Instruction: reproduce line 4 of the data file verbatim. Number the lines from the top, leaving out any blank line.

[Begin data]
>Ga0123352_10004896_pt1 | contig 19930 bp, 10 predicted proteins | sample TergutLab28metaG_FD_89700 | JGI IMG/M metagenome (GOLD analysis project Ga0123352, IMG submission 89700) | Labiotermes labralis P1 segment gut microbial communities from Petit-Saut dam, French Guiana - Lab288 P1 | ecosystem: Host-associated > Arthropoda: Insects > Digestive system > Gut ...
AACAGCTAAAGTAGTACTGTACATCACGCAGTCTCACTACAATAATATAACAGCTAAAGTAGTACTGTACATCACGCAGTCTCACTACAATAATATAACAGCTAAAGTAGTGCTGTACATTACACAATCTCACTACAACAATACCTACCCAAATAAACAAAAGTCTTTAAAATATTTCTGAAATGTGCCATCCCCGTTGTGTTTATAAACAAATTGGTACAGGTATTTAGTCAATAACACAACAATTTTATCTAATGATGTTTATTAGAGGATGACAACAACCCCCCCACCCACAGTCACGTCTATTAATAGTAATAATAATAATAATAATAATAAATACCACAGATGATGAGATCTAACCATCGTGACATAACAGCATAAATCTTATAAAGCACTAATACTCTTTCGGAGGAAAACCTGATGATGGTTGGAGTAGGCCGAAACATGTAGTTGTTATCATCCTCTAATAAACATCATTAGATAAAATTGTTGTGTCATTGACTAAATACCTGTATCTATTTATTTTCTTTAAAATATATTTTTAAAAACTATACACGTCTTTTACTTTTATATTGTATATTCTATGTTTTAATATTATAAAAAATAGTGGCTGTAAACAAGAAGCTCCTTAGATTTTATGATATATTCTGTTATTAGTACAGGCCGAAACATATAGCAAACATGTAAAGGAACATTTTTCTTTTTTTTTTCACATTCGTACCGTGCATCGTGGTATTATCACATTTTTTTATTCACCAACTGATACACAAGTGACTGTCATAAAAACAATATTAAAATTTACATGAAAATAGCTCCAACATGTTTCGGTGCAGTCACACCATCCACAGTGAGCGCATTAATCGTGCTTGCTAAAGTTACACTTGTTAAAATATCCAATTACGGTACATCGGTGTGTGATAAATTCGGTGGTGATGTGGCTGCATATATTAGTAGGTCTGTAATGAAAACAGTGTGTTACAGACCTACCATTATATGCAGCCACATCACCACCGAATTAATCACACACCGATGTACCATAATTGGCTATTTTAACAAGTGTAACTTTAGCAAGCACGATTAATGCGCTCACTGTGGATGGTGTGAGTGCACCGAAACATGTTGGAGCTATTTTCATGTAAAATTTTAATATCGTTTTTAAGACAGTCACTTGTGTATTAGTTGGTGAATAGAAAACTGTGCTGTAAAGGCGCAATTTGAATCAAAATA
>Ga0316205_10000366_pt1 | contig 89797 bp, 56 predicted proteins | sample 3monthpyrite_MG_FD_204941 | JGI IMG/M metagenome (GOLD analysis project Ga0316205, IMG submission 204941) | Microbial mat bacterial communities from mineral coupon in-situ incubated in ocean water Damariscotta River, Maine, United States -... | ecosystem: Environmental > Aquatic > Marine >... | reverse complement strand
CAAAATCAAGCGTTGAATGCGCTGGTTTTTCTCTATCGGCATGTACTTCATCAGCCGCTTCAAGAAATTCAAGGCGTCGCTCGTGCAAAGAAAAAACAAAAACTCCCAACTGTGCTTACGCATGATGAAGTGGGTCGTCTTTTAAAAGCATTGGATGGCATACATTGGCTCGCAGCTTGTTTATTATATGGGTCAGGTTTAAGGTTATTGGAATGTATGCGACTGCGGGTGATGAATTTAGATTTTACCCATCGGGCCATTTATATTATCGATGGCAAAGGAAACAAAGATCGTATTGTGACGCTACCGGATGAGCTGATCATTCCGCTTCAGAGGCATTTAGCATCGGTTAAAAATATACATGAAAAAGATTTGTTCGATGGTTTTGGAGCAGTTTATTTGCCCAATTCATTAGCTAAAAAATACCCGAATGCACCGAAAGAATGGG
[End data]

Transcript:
CAAAATCAAGCGTTGAATGCGCTGGTTTTTCTCTATCGGCATGTACTTCATCAGCCGCTTCAAGAAATTCAAGGCGTCGCTCGTGCAAAGAAAAAACAAAAACTCCCAACTGTGCTTACGCATGATGAAGTGGGTCGTCTTTTAAAAGCATTGGATGGCATACATTGGCTCGCAGCTTGTTTATTATATGGGTCAGGTTTAAGGTTATTGGAATGTATGCGACTGCGGGTGATGAATTTAGATTTTACCCATCGGGCCATTTATATTATCGATGGCAAAGGAAACAAAGATCGTATTGTGACGCTACCGGATGAGCTGATCATTCCGCTTCAGAGGCATTTAGCATCGGTTAAAAATATACATGAAAAAGATTTGTTCGATGGTTTTGGAGCAGTTTATTTGCCCAATTCATTAGCTAAAAAATACCCGAATGCACCGAAAGAATGGG